Debate: was there an Agricultural Revolution 1500-1700?
Did agricultural change (especially the dubiously legal enclosure by landlords of common fields) cause more harm (impoverishing smallholding farmers; driving them off the land, and to London) or good (improving the general efficiency of agriculture)?
R. H. Tawney: enclosure and capitalist farming in general were highly destructive, destroying traditional rural life;
Eric Kerridge: improved efficiency ultimately benefited everyone.
Agricultural innovation and intellectual change: Foure Bookes of Husbandry by Conrad Heresbach; translated 1577.
Gervase Markham (d. 1637).
Samuel Hartlib (c.1600-62): German-Polish immigrant into England; interested in all kinds of scientific experiment, especially ones with agricultural applications; at center of a circle of people with similar interests; connected to a similar Continental group centered on Marin Mersenne.
As commerce developed, so did financial institutions.
The Bank of England established 1694.
In Shakespeare’s time usury (charging interest on loans) was often criticized, and associated with Jews (cf. Shylock in the Merchant of Venice, c. 1596-7).
Jews were expelled from England for religious reasons in 1290.
Finance, Economy, and Toleration.
1656 Cromwell readmitted Jews, partly in the hope that their financial skills would benefit the economy; by then, usury was largely accepted (an Act of 1624 officially allowed it, at 8%).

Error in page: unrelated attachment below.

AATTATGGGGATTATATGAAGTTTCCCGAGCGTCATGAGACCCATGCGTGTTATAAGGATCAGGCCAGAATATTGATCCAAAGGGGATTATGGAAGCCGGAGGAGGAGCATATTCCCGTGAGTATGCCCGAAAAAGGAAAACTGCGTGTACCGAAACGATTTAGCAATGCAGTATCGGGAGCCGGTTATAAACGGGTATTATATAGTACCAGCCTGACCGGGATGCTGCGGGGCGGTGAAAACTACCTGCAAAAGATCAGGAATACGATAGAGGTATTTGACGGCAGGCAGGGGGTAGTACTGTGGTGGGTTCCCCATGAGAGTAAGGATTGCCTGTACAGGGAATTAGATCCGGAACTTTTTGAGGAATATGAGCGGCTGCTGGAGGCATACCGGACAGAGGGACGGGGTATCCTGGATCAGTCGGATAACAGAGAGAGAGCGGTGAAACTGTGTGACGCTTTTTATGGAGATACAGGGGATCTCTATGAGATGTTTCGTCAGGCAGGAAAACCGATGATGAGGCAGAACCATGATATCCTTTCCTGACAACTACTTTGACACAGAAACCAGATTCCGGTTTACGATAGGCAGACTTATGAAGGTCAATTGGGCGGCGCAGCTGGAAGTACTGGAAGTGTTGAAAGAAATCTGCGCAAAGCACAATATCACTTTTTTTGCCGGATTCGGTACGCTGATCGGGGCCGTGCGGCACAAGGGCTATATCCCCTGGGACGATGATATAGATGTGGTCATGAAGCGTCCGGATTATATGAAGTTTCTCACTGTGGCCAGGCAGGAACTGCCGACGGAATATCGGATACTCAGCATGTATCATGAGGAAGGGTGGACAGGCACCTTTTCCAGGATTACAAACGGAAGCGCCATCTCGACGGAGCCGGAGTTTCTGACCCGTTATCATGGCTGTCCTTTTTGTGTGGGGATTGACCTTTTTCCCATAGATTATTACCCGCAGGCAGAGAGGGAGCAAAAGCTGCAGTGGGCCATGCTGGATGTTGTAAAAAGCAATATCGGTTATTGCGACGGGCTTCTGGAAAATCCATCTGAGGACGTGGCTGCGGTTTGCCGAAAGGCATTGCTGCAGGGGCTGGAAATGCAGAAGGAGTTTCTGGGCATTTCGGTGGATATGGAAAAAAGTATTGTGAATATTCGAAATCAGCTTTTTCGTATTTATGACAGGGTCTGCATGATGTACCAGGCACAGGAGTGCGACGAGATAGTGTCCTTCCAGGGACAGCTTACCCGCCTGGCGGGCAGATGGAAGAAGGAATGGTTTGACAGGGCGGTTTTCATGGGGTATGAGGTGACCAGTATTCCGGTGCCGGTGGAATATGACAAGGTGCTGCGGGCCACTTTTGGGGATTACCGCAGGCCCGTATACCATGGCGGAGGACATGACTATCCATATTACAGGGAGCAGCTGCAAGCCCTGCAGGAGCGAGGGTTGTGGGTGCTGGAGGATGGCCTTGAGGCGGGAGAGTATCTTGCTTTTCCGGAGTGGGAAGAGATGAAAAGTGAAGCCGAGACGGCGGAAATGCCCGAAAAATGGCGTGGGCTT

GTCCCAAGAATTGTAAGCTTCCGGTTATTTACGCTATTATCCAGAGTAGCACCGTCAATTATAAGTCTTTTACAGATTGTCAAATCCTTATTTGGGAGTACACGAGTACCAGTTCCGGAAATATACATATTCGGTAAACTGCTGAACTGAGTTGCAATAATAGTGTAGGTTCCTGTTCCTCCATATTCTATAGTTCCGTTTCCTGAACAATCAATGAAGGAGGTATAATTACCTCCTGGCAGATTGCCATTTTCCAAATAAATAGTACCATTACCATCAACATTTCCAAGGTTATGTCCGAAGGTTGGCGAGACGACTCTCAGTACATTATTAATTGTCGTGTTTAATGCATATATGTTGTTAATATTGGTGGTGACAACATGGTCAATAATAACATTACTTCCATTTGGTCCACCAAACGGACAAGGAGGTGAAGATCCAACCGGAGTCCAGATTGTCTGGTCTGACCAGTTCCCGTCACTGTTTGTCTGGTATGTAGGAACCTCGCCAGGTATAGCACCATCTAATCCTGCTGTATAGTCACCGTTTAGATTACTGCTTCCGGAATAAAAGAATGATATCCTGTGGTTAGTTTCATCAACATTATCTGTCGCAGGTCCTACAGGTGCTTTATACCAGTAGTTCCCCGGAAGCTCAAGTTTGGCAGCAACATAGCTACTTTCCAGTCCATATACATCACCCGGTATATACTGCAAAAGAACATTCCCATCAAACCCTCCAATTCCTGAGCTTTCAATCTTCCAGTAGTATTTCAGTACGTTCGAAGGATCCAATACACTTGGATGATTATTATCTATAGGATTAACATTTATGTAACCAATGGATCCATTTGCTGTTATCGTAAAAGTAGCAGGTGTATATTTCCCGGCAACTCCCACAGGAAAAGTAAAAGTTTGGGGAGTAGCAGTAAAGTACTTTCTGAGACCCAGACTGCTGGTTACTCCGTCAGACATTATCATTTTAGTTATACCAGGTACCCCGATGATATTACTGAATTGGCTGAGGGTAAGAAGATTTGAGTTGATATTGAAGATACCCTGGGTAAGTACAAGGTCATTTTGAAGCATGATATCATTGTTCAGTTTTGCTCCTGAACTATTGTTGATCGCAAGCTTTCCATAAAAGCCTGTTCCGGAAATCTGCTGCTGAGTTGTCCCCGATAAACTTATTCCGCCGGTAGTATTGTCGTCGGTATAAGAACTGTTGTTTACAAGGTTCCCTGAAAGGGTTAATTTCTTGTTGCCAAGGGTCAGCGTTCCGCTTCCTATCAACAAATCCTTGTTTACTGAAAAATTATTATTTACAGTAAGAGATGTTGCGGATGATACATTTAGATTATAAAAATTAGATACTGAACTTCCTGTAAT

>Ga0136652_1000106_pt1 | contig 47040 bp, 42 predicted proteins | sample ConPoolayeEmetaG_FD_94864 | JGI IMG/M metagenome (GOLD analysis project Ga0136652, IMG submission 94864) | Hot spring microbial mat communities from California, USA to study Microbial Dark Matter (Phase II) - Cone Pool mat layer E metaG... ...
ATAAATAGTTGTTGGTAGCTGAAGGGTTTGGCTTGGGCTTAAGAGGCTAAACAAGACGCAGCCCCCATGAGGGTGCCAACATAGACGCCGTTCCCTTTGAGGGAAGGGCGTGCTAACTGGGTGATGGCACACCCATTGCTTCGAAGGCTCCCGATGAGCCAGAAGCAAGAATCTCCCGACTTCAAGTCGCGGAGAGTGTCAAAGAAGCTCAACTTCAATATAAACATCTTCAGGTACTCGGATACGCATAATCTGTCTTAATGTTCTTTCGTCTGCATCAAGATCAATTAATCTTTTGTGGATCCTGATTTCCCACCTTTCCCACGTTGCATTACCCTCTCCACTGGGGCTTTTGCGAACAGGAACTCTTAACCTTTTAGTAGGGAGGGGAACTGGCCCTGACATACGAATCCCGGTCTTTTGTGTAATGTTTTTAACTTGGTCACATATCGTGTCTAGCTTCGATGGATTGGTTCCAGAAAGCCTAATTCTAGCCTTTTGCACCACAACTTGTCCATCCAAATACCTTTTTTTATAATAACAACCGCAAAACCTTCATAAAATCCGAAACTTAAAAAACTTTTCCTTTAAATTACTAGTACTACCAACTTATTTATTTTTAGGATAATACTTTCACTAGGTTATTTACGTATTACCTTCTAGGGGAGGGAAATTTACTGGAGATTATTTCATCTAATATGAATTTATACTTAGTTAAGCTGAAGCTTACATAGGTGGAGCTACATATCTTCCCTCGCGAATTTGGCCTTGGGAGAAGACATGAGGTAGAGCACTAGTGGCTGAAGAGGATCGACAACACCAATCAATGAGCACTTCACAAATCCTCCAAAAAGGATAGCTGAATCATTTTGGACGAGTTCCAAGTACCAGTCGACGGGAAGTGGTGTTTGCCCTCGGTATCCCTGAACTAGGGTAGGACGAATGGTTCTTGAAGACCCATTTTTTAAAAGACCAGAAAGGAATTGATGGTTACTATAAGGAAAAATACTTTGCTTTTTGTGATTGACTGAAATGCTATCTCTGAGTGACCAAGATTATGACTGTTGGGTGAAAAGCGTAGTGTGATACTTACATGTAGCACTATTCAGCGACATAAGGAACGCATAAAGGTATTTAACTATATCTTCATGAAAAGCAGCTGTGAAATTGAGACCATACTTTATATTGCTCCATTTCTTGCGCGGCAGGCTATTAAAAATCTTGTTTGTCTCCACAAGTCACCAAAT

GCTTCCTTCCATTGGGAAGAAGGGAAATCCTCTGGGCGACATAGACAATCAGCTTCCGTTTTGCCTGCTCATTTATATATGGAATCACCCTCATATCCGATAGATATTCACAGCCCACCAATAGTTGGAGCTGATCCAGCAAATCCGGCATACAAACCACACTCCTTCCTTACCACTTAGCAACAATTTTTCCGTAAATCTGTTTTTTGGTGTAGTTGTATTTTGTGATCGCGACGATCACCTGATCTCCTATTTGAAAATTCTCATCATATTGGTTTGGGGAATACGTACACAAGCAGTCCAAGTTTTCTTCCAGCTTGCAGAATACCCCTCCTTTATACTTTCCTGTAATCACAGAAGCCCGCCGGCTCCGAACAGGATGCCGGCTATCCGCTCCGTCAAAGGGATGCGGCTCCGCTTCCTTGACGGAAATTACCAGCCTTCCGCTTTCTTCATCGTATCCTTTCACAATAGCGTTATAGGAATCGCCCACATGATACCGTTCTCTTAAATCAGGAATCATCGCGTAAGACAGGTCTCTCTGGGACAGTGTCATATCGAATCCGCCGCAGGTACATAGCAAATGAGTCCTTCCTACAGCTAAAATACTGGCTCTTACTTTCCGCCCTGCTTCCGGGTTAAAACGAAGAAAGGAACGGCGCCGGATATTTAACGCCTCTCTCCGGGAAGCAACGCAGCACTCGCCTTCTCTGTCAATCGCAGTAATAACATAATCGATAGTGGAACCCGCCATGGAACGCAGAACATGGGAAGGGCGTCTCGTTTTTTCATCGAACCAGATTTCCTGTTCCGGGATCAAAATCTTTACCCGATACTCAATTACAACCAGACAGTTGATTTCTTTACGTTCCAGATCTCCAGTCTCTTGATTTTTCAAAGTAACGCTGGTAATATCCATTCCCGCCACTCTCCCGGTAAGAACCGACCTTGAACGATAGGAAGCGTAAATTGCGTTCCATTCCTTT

1700: the first English Jew (a financier) was knighted – by the religiously tolerant William III, a Dutchman; the Dutch were noted for tolerance and prosperity; a key argument for toleration was that it benefited trade.
Social Change 1500-1700
The rise in population to the mid-1600s increased poverty for many, and sharpened social divisions; the wealthy prospered.
A key social distinction came to be between the respectable – who had enough to live comfortably – and the rest.
Though many were desperately poor in 1700, agricultural improvement, and commercial expansion were beginning to make the population as a whole more prosperous.
The Divine Right of Kings 01
The Vicar of Bray (anon., 1734): satirical song, recording career of a fictional Vicar of Bray, who changed his views to fit with the regime in power; his only settled principle was:
“that whatsoever King may reign, I will be the Vicar of Bray, Sir!”
Rubens, Apotheosis of James I (Whitehall; 1629-34)
The Divine Right of Kings 03
In Psalms 105:15 the Lord says “Touch not mine anointed”. This was held to mean that we should not use violence against people appointed by God, such as Kings.
The doctrine of non-resistance is the claim that we may never actively (violently) resist kings (or other governments).
The doctrine of passive obedience is the principle that even if in some circumstances we cannot actively obey Kings (because what they order is immoral/ irreligious) we must meekly accept punishment (or perhaps flee) and not resist.
The Divine Right of Kings and Sovereignty
After 1689, the Divine Right of Kings came to seem silly and superstitious; Tom Paine argued that it was as foolish to have a hereditary mathematician as a hereditary King
But in Shakespeare’s time it seemed logical and sensible.
A key claim of the theory was that in every state there must be one sovereign power – either a single person or an assembly.